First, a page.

Rainbow Publications was acquired by Sabot Publishing, a publisher of "special interest publications", in 1999. Sabot Publishing was in turn acquired by Active Interest Media in 2003,from which time the magazine has been under the supervision of "Group Publisher" (responsible for strategic development) Cheryl Angelheart. Black Belt magazine started a YouTube account in 2008 and uploads videos demonstrating martial art techniques and weapons from classical to modern styles and interviews with known martial artists, experts, and martial art news. Active Interest Media no longer owns Black Belt.
Enter the Dragon is a 1973 martial arts film directed by Robert Clouse, written by Michael Allin, and starring Bruce Lee, John Saxon and Jim Kelly. It was Lee's final completed film appearance before his death on 20 July 1973 at the age of 32. An American and Hong Kong co-production, it premiered in Los Angeles on 19 August 1973, one month after Lee's death. The film is estimated to have grossed over US$400 million worldwide, against a budget of $850,000. Having earned more than 400 times its budget, it is one of the most profitable films of all time as well as the most successful live-action martial arts film.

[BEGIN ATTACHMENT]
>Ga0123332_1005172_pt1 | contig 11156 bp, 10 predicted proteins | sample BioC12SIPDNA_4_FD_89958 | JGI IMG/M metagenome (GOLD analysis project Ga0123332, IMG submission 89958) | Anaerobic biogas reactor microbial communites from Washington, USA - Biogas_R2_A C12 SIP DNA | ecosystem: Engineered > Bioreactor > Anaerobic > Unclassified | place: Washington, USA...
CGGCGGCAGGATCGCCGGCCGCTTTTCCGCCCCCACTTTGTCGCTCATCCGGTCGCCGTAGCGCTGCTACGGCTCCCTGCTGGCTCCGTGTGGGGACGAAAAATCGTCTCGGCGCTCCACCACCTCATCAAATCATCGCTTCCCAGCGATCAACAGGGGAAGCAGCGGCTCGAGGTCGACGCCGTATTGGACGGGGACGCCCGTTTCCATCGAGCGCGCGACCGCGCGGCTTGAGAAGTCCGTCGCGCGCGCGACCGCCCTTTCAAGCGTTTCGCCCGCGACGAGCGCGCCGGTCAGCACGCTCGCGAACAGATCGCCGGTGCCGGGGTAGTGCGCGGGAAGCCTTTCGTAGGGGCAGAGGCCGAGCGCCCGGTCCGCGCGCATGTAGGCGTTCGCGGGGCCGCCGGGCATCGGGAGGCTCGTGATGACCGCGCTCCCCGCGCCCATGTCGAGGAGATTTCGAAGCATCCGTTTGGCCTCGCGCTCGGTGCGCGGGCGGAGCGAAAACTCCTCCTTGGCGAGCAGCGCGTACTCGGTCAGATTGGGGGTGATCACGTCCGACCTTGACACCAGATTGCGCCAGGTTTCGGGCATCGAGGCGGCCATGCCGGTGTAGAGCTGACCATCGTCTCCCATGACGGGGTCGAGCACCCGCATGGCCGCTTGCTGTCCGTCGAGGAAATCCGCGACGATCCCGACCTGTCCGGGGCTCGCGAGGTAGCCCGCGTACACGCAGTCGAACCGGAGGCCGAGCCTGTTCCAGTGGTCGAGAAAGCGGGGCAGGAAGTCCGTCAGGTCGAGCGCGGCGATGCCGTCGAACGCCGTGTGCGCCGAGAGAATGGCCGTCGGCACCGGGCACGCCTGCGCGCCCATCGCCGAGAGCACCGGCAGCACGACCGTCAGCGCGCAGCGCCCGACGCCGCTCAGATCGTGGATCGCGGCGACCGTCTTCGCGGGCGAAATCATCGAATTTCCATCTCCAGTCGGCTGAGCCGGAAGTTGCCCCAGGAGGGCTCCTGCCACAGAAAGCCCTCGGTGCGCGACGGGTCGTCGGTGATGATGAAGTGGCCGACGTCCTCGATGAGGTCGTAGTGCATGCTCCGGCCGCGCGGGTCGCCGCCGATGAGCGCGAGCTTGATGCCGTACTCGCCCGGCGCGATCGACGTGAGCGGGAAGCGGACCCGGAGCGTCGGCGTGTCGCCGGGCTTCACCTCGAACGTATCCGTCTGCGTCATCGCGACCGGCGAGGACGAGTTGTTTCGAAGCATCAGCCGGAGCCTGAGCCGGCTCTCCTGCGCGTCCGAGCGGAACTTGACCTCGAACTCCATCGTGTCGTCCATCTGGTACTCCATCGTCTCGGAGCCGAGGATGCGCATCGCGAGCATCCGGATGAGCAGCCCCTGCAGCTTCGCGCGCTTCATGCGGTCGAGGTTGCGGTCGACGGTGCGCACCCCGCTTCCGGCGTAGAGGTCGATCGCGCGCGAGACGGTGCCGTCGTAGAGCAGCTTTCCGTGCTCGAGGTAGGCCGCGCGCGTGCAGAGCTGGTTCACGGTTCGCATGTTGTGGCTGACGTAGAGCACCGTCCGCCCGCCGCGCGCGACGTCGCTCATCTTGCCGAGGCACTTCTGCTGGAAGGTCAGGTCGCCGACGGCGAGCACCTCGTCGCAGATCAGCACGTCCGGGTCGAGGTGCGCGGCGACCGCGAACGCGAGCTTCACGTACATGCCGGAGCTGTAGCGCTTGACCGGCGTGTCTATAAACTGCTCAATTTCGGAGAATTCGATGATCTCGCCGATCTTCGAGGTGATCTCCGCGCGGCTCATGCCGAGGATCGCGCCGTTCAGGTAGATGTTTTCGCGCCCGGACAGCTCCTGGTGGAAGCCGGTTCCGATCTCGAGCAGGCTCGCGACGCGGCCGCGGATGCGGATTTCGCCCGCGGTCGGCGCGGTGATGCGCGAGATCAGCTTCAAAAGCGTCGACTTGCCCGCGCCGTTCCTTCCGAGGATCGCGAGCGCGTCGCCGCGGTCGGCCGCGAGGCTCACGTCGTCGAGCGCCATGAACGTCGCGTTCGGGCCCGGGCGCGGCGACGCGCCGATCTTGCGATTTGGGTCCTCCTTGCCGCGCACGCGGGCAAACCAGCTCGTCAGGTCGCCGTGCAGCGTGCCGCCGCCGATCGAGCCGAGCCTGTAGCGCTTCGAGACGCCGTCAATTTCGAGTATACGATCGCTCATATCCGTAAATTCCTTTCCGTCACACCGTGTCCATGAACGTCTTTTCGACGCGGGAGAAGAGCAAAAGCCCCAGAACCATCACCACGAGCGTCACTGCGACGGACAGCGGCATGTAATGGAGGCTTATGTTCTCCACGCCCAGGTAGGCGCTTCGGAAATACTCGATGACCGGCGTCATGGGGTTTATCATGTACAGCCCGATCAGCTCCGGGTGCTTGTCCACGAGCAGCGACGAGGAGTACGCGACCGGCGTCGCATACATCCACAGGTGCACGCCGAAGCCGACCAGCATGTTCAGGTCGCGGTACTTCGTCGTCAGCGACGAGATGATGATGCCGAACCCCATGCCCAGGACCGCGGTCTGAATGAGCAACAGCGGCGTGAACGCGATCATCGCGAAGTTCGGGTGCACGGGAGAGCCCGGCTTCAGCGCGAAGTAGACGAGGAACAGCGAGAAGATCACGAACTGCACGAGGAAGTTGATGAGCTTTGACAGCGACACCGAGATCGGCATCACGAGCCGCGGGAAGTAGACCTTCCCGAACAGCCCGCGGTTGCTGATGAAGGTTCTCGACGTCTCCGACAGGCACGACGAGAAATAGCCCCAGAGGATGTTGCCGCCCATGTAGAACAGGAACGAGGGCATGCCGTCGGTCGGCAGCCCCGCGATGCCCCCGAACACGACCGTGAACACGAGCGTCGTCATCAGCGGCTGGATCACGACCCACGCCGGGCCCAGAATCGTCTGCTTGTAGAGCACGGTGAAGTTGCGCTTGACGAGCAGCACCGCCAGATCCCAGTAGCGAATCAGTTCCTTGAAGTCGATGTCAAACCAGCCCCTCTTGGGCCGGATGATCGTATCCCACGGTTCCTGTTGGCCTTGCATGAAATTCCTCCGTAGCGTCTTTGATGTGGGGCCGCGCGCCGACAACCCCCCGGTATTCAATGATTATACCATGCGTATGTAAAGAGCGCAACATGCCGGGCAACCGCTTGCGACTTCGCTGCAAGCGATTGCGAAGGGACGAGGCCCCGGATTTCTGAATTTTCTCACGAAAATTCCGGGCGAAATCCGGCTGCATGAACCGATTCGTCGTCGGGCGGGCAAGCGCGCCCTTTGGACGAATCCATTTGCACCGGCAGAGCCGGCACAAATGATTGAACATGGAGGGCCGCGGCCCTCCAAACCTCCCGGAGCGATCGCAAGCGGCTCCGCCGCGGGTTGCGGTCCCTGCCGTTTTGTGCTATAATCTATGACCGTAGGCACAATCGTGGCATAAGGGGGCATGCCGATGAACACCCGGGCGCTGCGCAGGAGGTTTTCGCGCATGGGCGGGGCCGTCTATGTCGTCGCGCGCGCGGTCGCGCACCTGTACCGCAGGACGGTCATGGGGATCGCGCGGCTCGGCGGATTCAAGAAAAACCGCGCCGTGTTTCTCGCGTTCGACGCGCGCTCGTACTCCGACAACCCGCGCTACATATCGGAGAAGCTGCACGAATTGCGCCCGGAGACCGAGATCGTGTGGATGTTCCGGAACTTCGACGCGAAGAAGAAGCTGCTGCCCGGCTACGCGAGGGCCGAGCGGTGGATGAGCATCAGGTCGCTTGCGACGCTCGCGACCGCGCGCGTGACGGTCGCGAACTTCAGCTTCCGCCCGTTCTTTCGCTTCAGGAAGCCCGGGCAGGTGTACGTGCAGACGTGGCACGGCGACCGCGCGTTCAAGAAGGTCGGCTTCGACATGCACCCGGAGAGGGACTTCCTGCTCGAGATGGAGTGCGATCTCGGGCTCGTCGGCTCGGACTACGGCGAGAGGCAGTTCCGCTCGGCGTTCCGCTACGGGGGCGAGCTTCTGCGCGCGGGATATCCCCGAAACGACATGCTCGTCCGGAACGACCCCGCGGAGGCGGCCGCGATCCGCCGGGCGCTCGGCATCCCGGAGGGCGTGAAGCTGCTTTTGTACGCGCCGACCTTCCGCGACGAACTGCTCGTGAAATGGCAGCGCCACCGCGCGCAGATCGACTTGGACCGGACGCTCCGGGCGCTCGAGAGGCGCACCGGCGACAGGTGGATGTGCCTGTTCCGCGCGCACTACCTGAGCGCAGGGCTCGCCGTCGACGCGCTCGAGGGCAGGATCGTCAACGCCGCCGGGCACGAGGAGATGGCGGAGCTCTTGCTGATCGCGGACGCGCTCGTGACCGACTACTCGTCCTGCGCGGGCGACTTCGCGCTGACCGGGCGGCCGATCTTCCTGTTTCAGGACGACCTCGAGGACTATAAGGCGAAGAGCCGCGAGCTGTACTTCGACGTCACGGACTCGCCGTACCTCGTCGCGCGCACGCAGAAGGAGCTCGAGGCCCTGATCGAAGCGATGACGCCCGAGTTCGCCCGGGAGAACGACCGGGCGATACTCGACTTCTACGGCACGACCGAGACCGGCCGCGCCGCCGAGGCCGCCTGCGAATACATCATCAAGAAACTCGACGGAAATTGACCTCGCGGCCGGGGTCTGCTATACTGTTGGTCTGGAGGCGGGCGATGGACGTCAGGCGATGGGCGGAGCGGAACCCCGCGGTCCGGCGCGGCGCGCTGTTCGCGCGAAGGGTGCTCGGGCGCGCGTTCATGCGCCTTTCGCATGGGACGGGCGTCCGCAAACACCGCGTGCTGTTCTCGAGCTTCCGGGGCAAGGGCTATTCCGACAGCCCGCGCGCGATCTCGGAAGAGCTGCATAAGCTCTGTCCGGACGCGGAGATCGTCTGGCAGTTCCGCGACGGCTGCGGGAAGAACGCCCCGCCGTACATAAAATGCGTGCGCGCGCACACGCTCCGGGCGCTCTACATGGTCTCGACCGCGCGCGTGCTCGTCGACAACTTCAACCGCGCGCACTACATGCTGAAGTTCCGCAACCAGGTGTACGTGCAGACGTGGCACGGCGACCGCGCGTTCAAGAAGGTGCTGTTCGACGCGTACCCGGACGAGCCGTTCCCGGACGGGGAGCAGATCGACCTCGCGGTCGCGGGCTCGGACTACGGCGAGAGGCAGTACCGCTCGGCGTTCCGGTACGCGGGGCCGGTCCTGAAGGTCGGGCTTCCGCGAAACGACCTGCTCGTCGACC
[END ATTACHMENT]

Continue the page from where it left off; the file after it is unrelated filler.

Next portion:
Bruce Lee was a Hong Kong and American martial artist, actor, director, and philosopher. He was the founder of Jeet Kune Do, a hybrid martial arts philosophy drawing from different combat disciplines that is often credited with paving the way for modern mixed martial arts (MMA). Lee is considered by critics, media, and other martial artists to be the most influential martial artist of all time and a pop culture icon of the 20th century, who bridged the gap between East and West. He is credited with promoting Hong Kong action cinema and helping to change the way Asians were presented in American films.
Jeet Kune Do is eclectic martial arts philosophy developed by Bruce Lee, primarily based on wing chun kung fu and influenced by Lee's Taoist personal life philosophy.
Kajukenbo is a hybrid martial art from Hawaii. It was developed in the late 1940s and founded in 1947 in the Palama Settlement of Palama, Hawaii.
Dan Inosanto is an American martial arts instructor. Inosanto is an authority on Jeet Kune Do, Filipino Martial Arts, and Pencak Silat.
The following outline is provided as an overview of and topical guide to martial arts:
Count Juan Raphael Dante was an American martial artist figure during the 1960s and 1970s who claimed he could do extraordinary feats such as Dim Mak.
Ted Wong was a martial arts practitioner best known for studying under Bruce Lee.